THE BLOG

How DNA Results Shaped My Diet

14/11/2016 12:01

For a little while I've had a sneaking suspicion that there was a little mutation on one of my genes, so, like any good nutritional therapist would do, I set off to have a DNA test.

After a month, the results came back, and as suspected, I had a genetic SNP (pronounced snip) at a gene involved in a process called methylation. It's called methylenetetrahydrofolate reductase, or MTHFR for short.

Whilst I only had a single, rather than a double mutation at this gene, it still means that my enzyme is working about 30% less efficiently than it should do.

What is MTHFR?

MTHFR is responsible for converting folic acid from our food into the folate form we can use for important processes in the body. It is involved in converting homocysteine into methionine, and if this doesn't work effectively, it can lead to heart disease, birth defects, inflammation, difficult pregnancies, mood imbalances, and a reduced ability to detoxify.

Together with other nutrients like B12 and B6, folate is responsible for creating immune cells, eliminating chemicals and toxins, producing neurotransmitters (like happy hormones), creating energy in the body, and processing sex hormones like oestrogen.

In addition, those with a defect in this gene are unable to use synthetic forms of folic acid, and folic acid- enriched foods, meaning it can build up in the body and actually lead to further toxicity.

Not only this, but my genetic test revealed I have another mutation in my FUT2 gene, involved in vitamin B12 absorption and utilisation, which is important for brain and nervous system functioning. B12 is involved in preventing anemia, fatigue, pale skin, irritability, and keeping blood cells healthy.

B12 is essential in the methylation process too... and even if you eat lots of leafy greens and foods rich in folate, if there's not enough B12, the body won't be able to utilise it properly. This is why, if you're on a vegetarian or vegan diet, it is absolutely vital that you take a methylated B12 supplement (methylcobalamin).

Stress can also inhibit the methylation process in general, which is why, in a stressful society, we're seeing a lot more health issues arise.

There are many different health issues and symptoms that may be associated with an MTHFR mutation, and include some of the following:

  • ADHD
  • Migraines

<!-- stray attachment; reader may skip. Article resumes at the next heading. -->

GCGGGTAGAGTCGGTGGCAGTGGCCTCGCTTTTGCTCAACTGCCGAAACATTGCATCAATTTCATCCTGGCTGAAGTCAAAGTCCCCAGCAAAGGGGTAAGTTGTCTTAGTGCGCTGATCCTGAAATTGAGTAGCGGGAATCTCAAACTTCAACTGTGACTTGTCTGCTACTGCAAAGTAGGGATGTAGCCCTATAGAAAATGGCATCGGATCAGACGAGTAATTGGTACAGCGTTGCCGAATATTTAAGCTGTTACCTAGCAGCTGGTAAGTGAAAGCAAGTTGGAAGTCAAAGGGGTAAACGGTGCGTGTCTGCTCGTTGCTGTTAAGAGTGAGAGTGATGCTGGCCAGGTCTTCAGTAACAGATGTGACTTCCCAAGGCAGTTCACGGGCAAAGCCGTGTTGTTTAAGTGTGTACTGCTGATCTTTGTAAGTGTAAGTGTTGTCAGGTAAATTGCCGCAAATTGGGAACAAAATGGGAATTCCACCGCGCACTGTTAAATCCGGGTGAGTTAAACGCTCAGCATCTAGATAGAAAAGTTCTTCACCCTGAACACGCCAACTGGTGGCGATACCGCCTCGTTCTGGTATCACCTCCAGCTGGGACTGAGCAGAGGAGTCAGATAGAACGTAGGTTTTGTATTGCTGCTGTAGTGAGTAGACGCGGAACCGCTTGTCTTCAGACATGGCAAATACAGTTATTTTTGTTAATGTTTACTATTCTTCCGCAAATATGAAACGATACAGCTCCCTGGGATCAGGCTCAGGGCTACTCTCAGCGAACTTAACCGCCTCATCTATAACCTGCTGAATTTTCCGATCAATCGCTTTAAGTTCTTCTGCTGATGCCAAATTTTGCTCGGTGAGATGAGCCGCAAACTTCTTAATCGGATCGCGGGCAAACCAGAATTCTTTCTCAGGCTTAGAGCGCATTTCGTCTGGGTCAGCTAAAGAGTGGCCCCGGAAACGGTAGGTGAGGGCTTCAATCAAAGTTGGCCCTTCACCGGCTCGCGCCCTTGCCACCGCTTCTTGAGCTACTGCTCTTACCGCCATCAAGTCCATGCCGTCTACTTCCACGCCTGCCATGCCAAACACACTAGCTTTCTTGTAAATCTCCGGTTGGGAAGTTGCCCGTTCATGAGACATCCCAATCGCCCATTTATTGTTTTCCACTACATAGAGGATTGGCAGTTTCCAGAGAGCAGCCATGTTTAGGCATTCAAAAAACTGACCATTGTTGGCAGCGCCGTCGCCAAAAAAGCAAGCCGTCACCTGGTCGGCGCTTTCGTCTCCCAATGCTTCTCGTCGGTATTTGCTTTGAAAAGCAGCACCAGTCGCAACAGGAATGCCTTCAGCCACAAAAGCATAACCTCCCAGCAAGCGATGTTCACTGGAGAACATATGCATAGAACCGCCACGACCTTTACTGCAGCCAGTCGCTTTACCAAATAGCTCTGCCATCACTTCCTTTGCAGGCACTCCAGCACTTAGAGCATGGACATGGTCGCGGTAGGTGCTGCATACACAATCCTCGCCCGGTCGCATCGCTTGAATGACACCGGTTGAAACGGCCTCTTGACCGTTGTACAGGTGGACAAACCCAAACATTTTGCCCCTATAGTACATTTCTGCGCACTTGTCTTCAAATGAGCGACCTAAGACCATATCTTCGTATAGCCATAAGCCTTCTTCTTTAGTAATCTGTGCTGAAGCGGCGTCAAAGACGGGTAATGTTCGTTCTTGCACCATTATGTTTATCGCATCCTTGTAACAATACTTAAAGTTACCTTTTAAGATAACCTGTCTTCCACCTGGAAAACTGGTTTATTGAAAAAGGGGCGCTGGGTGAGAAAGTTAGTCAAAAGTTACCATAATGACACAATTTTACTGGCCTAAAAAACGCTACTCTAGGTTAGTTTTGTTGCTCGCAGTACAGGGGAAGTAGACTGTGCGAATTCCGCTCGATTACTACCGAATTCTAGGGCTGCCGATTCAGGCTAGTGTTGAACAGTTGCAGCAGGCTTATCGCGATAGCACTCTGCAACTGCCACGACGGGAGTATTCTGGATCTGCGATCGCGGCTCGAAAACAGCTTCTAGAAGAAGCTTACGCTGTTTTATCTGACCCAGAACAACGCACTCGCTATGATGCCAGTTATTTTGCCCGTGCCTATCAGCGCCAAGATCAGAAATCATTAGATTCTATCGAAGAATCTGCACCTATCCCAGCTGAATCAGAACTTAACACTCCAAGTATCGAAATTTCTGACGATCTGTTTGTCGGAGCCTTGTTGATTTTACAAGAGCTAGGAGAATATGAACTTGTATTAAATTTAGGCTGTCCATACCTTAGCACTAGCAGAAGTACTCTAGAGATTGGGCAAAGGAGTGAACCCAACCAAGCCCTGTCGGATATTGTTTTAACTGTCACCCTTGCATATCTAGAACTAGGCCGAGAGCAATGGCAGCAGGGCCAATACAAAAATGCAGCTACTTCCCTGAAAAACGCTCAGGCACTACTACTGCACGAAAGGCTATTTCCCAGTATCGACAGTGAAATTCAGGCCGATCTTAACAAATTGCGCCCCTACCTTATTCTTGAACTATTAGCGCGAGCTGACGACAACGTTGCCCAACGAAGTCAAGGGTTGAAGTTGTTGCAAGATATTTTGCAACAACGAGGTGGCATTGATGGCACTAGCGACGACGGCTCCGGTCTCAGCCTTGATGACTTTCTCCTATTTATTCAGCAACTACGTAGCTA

• Chronic Pain
  • Alzheimer's disease
  • Atherosclerosis
  • Stroke
  • Parkinson's disease
  • Autoimmune conditions and thyroid issues
  • Autism
  • Chronic fatigue
  • Anxiety and depression
  • Bipolar disorder
  • Schizophrenia,
  • Hormonal and fertility problems including PCOS and miscarriages
  • Fibromyalgia
  • Diabetes
  • Heart Disease
  • IBS
  • Problems during pregnancy and post partum depression.

It is estimated that around half the population has a genetic mutation in the MTHFR gene, and 1 in 2 people have a genetic risk of a B12 deficiency, which is a LOT of people.

The great thing about this though, is that once you know, you can start to implement some nutritional strategies to overcome the genetic risk. Your genes are not your destiny!

Nutritional and lifestyle strategies that can help get you back into health:

  • Include a methylated supplement: Methylcobalamin (B12) and Methylfolate (i.e. the already broken- down, bioavailable versions)
  • Eat lots of folate rich foods like leafy greens (lightly cooked, to prevent issues with thyroid.... That's a whole other article)
  • Heal the gut
  • Implement stress reduction techniques
  • Eat quality proteins
  • Boost detoxification by doing a liver cleanse, dry skin brushing, and sitting in saunas

There's so much you can do to look after your health once you get to the route of the problem, which is why I love functional medicine so much!

For more information on how you can get yourself a DNA test, please contact me via www.jodiebrandman.com & I can help sort you out with a testing kit!

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